Archive for the ‘Comment’ Category

Digital Democracy

Throughout this course, I have learned about the impact of digital media on democracy and vice versa. The influence of Digital Democracy is vast; it influences e-commerce, marketing and social media. In this class, determination of political outlines and how politics is implemented in DM were considered such as political blogs and forums/ websites, political advertising, news sites and more recently open source software news sites.



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People of Change

Yesterday was the most exciting political experience of my life. I witnessed something different, something I’ve always longed for–change.  The United States of America has proven to the world that it is different from any other nation. I have always known the U.S. to be a multicultural country; yet I’ve also been cognizant of the fact that power has rested mainly with the white majority. Not anymore.  Today the United States is a country where the presidency is accessible by individuals of all races, cultures and beliefs.


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Comment on Chris’s Entry

Hi Chris,

1. Tell what you think about Rheingold’s 8th point?

Well, I think those points are very general statments. It could apply to more than one giving technology wether now, in the future or even to our previous old technologies in many different societies. Basically, those points didn’t add any thing new to me, it just worked as a reminder of some facts that people must consider with any emergence of a new technology.    

2. How do you feel mobile technology has changed your life?

Mobile technology made our lives easier and smoother by all means. Not only our social daily lives that benefit from this burst technology, but also our profissional implementations. Consult this web page, “6 Mobile Innovations That Will Change Your Life”,


3. Why do you believe there is a “matter of literacy” dividing those that use mobile technology and those that do not?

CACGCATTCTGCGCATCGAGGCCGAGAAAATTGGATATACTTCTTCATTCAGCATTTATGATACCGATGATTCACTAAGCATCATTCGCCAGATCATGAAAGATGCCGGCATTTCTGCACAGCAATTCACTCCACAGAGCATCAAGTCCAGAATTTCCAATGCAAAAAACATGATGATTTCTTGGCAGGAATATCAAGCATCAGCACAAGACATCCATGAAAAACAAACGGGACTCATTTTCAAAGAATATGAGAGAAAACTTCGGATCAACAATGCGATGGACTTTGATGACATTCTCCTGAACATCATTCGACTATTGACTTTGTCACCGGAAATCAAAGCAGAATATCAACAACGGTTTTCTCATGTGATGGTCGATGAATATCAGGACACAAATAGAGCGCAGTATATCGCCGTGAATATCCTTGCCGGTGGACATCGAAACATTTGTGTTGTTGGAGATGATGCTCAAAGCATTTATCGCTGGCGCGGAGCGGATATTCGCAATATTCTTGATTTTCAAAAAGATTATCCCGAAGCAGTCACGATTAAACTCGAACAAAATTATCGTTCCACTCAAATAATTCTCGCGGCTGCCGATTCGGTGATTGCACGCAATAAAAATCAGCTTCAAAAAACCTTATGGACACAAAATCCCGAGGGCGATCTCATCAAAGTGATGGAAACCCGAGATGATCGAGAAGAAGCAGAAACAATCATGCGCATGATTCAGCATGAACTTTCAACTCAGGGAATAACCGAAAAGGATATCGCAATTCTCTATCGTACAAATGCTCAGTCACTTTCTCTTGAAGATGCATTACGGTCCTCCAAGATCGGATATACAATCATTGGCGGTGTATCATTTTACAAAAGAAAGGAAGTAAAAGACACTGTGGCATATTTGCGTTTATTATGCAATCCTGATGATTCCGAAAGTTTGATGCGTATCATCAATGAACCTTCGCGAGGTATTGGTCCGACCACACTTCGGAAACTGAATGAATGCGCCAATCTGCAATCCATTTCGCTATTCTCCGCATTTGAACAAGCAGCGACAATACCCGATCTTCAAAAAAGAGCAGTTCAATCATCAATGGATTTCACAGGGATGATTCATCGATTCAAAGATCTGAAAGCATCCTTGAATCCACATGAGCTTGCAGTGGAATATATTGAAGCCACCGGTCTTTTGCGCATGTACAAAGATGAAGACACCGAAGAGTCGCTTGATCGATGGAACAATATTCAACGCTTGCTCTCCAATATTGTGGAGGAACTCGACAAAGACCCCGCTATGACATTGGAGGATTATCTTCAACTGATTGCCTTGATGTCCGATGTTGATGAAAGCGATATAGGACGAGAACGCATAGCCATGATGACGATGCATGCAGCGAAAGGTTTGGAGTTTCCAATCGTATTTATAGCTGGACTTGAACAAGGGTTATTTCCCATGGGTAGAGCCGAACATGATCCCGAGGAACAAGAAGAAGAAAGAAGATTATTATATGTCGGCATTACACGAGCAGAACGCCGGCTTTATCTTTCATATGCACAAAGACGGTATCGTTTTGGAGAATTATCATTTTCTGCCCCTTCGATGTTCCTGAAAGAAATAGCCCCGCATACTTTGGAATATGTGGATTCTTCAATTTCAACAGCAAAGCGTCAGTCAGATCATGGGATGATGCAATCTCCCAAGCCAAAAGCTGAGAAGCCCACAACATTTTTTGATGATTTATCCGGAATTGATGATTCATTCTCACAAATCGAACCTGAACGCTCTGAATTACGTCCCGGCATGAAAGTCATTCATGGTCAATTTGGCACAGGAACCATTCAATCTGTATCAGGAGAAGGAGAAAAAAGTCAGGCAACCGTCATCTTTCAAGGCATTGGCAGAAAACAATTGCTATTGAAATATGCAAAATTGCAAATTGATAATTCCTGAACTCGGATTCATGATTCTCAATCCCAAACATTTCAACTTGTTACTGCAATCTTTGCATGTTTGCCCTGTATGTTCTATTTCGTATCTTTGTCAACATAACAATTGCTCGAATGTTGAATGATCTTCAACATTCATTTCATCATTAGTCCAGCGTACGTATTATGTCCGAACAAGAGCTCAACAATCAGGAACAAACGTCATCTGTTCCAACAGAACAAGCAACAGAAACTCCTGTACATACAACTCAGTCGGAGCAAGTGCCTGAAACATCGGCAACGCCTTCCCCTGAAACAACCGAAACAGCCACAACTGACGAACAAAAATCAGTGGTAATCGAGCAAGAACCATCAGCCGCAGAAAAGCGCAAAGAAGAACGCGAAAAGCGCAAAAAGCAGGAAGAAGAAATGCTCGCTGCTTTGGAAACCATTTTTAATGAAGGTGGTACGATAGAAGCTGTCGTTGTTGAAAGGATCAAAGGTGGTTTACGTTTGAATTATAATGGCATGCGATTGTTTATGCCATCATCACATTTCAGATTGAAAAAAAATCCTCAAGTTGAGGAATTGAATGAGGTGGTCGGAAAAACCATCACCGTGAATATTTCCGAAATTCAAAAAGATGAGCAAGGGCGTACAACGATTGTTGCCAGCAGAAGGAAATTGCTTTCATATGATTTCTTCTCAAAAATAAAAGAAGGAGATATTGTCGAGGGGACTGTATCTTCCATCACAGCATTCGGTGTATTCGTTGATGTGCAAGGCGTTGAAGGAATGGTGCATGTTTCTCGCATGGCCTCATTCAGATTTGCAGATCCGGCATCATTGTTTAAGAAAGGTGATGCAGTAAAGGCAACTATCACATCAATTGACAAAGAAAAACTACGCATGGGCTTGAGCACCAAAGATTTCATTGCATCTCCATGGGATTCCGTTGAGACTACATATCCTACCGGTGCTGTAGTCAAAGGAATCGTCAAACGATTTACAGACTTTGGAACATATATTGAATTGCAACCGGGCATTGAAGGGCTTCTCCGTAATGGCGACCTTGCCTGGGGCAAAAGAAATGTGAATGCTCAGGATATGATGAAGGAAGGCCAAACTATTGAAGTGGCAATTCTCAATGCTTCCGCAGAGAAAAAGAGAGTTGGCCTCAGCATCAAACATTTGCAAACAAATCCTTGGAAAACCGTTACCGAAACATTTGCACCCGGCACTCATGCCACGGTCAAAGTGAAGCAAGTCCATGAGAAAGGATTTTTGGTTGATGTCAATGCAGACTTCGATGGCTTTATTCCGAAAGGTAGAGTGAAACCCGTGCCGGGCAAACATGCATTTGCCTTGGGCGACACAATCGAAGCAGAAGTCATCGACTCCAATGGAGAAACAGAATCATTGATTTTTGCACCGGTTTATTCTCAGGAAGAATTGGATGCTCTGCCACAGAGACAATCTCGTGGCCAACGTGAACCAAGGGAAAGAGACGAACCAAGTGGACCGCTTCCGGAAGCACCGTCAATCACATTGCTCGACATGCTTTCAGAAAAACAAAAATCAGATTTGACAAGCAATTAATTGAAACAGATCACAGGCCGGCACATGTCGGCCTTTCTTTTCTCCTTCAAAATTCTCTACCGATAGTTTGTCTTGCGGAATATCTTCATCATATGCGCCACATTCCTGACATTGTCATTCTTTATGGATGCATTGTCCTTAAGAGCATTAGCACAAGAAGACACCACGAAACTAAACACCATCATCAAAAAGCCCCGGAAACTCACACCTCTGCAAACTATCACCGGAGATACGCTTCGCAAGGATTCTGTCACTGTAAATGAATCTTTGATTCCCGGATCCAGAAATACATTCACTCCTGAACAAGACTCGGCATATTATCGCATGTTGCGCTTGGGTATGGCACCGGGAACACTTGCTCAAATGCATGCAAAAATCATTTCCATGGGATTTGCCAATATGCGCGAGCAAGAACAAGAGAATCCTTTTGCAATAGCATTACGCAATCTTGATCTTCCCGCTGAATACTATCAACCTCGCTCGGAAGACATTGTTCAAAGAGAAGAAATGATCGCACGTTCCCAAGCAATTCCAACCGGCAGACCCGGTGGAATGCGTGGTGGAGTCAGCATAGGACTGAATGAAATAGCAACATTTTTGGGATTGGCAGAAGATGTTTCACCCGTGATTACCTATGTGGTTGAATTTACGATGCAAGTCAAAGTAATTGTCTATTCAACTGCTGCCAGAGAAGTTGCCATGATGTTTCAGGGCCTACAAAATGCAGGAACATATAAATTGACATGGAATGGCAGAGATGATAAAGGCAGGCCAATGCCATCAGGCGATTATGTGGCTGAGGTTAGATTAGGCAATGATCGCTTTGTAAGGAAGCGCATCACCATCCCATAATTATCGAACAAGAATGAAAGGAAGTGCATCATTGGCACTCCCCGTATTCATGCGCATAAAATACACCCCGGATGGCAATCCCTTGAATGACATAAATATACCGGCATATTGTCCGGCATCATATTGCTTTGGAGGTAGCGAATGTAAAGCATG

I found this explanatory article that might give you some insights,


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Comment on Amy’s Entry

Amy, I think you have a very analytical point of view. I have always liked your analysis in our previous course. And, yes I totally agree that the digital media nowadays is completely different than before in its application but its similar in being consumer driven. 

I believe your approach to the “specific topics” that you brought up is very effective. Your analogy between the internet and the railroad is brilliant; it really gave me a clearer insight into the topic.  

You also brought up a very important topic in the mean time which is how we solve the problem of the disruptive technology, but also it is very important to know who is responsible for that, is it the government or big businesses?  

Good Luck 😀 

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As I came across Justin’s entry, I found it very simple, neat, and direct. I think it is very brilliant idea to start with a personal experience and connect it with the reading. Justin gave a clear definition of The Long Tail under the light of the new economy which is the economy of abundance. He states that technologies have been developed to connect niche with people (as he got connected to Banana Man episodes), and therefore our economy is changed totally. Gradually, the attention of the majority has shifted from hits toward non-hit markets.